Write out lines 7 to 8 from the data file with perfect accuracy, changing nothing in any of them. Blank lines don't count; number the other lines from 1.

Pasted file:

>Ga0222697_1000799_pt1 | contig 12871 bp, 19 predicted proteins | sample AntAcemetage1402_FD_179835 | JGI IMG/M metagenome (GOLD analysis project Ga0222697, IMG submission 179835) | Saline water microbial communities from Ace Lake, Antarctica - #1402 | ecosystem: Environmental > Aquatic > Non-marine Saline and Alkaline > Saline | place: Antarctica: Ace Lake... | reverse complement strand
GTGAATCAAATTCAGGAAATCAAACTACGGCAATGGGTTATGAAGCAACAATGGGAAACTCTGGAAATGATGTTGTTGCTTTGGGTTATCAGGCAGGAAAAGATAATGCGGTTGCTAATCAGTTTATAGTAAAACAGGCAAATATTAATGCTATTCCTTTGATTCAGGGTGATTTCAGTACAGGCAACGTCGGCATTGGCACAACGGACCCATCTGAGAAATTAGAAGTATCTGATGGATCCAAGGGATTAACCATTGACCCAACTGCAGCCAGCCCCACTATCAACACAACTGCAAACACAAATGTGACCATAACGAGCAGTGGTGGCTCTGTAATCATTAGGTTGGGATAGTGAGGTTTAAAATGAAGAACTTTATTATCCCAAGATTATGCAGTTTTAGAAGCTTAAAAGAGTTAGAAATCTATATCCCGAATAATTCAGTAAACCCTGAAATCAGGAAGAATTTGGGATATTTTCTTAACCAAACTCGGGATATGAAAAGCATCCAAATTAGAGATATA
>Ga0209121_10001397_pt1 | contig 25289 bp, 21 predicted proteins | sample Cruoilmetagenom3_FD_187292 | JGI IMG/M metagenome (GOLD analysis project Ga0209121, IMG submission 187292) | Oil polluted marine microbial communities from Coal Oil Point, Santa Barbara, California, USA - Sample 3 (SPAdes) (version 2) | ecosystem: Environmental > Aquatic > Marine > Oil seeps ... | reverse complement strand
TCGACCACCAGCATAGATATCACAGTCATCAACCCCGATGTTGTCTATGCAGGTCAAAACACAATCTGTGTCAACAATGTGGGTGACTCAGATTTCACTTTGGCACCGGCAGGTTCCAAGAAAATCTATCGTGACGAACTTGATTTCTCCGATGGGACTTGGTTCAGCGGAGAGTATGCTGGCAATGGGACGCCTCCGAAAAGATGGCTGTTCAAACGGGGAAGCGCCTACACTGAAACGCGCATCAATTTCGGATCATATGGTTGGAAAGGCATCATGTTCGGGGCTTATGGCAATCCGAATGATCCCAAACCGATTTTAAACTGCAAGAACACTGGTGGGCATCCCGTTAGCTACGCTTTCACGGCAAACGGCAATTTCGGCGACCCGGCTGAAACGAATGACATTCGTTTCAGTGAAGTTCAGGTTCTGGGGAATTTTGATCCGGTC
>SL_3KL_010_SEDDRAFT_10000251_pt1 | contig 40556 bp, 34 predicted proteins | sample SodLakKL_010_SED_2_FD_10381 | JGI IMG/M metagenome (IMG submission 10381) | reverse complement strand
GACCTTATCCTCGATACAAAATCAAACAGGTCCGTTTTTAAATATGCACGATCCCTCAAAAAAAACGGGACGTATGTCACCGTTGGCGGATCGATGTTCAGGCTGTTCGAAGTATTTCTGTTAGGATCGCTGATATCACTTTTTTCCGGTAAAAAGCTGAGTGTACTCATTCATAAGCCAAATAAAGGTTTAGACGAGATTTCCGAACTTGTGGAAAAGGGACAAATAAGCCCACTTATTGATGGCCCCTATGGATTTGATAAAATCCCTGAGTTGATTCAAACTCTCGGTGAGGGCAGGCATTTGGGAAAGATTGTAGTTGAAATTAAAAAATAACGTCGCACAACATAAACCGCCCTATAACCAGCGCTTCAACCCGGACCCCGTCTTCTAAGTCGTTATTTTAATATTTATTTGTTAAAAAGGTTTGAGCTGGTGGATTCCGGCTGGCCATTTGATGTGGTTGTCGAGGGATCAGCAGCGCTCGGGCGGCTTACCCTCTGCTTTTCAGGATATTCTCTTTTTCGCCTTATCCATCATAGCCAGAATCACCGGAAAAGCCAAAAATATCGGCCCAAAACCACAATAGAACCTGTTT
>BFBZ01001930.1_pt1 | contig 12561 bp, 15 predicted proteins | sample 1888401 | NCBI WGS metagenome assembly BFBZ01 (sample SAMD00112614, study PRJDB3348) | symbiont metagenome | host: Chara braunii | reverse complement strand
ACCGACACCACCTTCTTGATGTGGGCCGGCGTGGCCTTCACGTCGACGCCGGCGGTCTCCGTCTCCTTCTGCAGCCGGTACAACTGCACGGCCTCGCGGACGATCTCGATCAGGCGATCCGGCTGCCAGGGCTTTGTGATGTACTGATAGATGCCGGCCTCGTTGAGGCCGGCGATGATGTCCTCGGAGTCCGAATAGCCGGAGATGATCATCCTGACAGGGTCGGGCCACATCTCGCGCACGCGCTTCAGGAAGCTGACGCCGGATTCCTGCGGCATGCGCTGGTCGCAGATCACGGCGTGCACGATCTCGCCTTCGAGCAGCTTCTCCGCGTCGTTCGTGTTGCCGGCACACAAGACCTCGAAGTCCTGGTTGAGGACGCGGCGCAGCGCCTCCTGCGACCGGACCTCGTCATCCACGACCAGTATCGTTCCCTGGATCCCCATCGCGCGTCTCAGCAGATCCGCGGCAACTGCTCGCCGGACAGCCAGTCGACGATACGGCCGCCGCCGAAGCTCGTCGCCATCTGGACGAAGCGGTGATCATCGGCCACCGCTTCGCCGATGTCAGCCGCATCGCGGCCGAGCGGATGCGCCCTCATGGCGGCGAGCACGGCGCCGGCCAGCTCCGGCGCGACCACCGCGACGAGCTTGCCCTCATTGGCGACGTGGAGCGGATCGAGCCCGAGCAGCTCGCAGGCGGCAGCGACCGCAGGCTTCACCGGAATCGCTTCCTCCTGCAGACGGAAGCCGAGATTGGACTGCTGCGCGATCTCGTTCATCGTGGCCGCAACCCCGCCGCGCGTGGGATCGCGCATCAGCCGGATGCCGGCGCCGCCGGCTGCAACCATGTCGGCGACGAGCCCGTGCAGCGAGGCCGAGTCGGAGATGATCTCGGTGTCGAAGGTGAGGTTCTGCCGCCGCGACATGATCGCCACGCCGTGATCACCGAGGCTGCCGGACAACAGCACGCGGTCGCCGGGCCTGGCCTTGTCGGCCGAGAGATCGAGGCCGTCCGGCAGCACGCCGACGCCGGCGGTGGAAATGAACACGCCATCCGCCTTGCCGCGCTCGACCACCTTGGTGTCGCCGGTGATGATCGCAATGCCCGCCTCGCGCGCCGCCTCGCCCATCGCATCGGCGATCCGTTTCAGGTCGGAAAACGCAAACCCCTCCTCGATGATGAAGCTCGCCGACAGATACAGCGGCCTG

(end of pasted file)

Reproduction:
>BFBZ01001930.1_pt1 | contig 12561 bp, 15 predicted proteins | sample 1888401 | NCBI WGS metagenome assembly BFBZ01 (sample SAMD00112614, study PRJDB3348) | symbiont metagenome | host: Chara braunii | reverse complement strand
ACCGACACCACCTTCTTGATGTGGGCCGGCGTGGCCTTCACGTCGACGCCGGCGGTCTCCGTCTCCTTCTGCAGCCGGTACAACTGCACGGCCTCGCGGACGATCTCGATCAGGCGATCCGGCTGCCAGGGCTTTGTGATGTACTGATAGATGCCGGCCTCGTTGAGGCCGGCGATGATGTCCTCGGAGTCCGAATAGCCGGAGATGATCATCCTGACAGGGTCGGGCCACATCTCGCGCACGCGCTTCAGGAAGCTGACGCCGGATTCCTGCGGCATGCGCTGGTCGCAGATCACGGCGTGCACGATCTCGCCTTCGAGCAGCTTCTCCGCGTCGTTCGTGTTGCCGGCACACAAGACCTCGAAGTCCTGGTTGAGGACGCGGCGCAGCGCCTCCTGCGACCGGACCTCGTCATCCACGACCAGTATCGTTCCCTGGATCCCCATCGCGCGTCTCAGCAGATCCGCGGCAACTGCTCGCCGGACAGCCAGTCGACGATACGGCCGCCGCCGAAGCTCGTCGCCATCTGGACGAAGCGGTGATCATCGGCCACCGCTTCGCCGATGTCAGCCGCATCGCGGCCGAGCGGATGCGCCCTCATGGCGGCGAGCACGGCGCCGGCCAGCTCCGGCGCGACCACCGCGACGAGCTTGCCCTCATTGGCGACGTGGAGCGGATCGAGCCCGAGCAGCTCGCAGGCGGCAGCGACCGCAGGCTTCACCGGAATCGCTTCCTCCTGCAGACGGAAGCCGAGATTGGACTGCTGCGCGATCTCGTTCATCGTGGCCGCAACCCCGCCGCGCGTGGGATCGCGCATCAGCCGGATGCCGGCGCCGCCGGCTGCAACCATGTCGGCGACGAGCCCGTGCAGCGAGGCCGAGTCGGAGATGATCTCGGTGTCGAAGGTGAGGTTCTGCCGCCGCGACATGATCGCCACGCCGTGATCACCGAGGCTGCCGGACAACAGCACGCGGTCGCCGGGCCTGGCCTTGTCGGCCGAGAGATCGAGGCCGTCCGGCAGCACGCCGACGCCGGCGGTGGAAATGAACACGCCATCCGCCTTGCCGCGCTCGACCACCTTGGTGTCGCCGGTGATGATCGCAATGCCCGCCTCGCGCGCCGCCTCGCCCATCGCATCGGCGATCCGTTTCAGGTCGGAAAACGCAAACCCCTCCTCGATGATGAAGCTCGCCGACAGATACAGCGGCCTG